Evaluation of modelled aerosol distributions in the Artic using CALIOP

Monday, 14 December 2015
Poster Hall (Moscone South)
Jean-Christophe Raut1, Boris Quennehen2, Gérard Ancellet3, Ariane Bazureau2,3, Jacques Pelon4, Kathy Law5, Jennie L Thomas1 and ECLIPSE-team, (1)University Pierre and Marie Curie Paris VI, Paris, France, (2)LATMOS Laboratoire Atmosphères, Milieux, Observations Spatiales, Paris, France, (3)CNRS, UPMC, LATMOS, Paris, France, (4)CNRS, Paris Cedex 16, France, (5)LATMOS-CNRS, Paris, France
As part of the EU-ECLIPSE project, a set of global and regional chemistry and transport models have performed simulations predicting atmospheric distributions of aerosols both globally and in the Arctic region. Here, model accuracy has been evaluated using satellite observations in the Arctic. All models used the same anthropogenic (ECLIPSEv4a), biogenic (MEGAN), and biomass burning (GFED-v3) emissions. Aerosol data derived from the spaceborne CALIOP lidar are used to evaluate models over the entire Arctic region during spring and summer 2008. Monthly mean results from the ECLIPSE models are compared with vertical distributions of attenuated scattering ratio at 532 nm from CALIOP averaged using a 3°x5° grid over a region covering 30° N to 82° N. This new product (Ancellet et al., 2014), based on CALIOP level 1 backscatter signals filtered using CALIPSO level 2 cloud masks, is not affected by errors associated with a lidar signal inversion.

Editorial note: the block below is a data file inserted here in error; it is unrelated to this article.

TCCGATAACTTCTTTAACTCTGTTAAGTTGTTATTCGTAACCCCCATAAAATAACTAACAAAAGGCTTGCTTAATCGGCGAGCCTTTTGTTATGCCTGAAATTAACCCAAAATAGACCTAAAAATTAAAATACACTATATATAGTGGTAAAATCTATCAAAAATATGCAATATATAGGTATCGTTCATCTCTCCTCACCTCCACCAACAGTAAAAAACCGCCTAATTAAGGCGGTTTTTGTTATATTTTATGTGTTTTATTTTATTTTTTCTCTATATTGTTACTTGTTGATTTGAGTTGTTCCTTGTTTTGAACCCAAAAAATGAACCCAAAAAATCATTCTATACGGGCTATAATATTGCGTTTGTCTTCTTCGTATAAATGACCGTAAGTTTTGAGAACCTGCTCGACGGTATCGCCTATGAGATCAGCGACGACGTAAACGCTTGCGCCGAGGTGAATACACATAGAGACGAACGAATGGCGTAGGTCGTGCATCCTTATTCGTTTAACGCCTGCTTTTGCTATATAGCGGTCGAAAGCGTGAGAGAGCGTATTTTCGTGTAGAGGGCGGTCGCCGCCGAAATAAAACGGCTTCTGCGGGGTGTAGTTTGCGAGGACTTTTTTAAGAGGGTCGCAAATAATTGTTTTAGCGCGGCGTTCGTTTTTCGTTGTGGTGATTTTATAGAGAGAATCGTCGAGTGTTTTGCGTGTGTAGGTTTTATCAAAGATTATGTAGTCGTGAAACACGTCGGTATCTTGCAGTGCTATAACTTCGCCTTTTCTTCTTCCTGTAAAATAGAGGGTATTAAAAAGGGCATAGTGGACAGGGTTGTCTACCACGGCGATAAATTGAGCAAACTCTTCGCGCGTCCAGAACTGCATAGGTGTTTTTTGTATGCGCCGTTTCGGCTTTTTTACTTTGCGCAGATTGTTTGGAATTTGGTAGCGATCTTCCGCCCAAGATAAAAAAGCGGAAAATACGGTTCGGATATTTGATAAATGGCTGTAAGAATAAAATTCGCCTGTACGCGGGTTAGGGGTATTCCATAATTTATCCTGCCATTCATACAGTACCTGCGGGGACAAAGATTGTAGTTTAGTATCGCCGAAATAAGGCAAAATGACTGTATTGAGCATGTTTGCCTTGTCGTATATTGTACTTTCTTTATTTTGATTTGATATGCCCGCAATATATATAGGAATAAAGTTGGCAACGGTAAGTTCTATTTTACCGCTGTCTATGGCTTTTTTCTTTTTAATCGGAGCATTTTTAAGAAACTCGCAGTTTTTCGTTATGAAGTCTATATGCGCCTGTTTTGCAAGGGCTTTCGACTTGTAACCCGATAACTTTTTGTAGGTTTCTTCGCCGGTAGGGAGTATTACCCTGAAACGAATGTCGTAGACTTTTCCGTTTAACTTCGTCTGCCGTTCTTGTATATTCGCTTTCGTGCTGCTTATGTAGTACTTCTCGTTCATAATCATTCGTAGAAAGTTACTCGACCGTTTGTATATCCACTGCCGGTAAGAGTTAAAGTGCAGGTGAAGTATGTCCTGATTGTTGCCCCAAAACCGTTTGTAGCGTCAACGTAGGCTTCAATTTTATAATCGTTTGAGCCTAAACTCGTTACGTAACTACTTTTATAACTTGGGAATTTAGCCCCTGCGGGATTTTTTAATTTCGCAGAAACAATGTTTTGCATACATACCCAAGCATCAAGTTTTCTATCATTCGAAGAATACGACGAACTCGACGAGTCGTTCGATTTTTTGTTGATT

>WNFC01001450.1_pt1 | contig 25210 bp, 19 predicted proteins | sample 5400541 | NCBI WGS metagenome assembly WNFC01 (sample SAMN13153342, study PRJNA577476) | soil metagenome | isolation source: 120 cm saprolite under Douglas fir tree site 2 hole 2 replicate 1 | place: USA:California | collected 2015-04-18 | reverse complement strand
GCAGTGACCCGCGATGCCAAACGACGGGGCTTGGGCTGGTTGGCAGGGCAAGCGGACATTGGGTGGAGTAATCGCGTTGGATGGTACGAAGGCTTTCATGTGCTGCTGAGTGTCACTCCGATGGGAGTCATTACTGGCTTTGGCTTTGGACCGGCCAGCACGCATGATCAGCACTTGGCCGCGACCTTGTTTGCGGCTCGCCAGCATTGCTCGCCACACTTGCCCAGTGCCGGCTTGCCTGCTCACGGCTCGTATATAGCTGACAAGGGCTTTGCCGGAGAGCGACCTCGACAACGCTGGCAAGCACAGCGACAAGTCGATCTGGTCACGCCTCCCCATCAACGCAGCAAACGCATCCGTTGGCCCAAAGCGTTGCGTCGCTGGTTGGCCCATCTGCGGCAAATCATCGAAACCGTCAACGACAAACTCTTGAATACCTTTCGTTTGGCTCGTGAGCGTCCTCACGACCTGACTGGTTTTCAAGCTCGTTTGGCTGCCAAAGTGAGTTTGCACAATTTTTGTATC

Modelled aerosol distributions are shown to overestimate aerosols in mid-latitude source regions and underestimate aerosols in the lower Arctic troposphere (0-2km), compared to CALIOP satellite data despite the fact that models use the new ECLIPSE emissions that include improved representations of Russian flaring and domestic wood burning. . During April 2008, lower aerosol levels are observed over the Arctic near the surface compared to the free troposphere. Intense fires over Siberia and western Russia/eastern Europe coupled with transport of Asian emissions into the Arctic free troposphere during spring 2008 led to enhanced aerosol concentrations aloft at this time of year. The models have problems simulating enhanced aerosols aloft during spring 2008. In general, observed aerosol levels are lower during the summer months due to more efficient scavenging processes and less efficient transport of polluted air masses into the Arctic at this time of year. All the ECLIPSE models have too little aerosol in the Arctic in July 2008 pointing to aerosol lifetimes that are too short or suggesting that vertical transport in the models may not be efficient enough.

Discrepancies point to remaining uncertainties in emissions as well as deficiencies in global model transport processes and uncertainties in wet scavenging of aerosols during transport to the Arctic.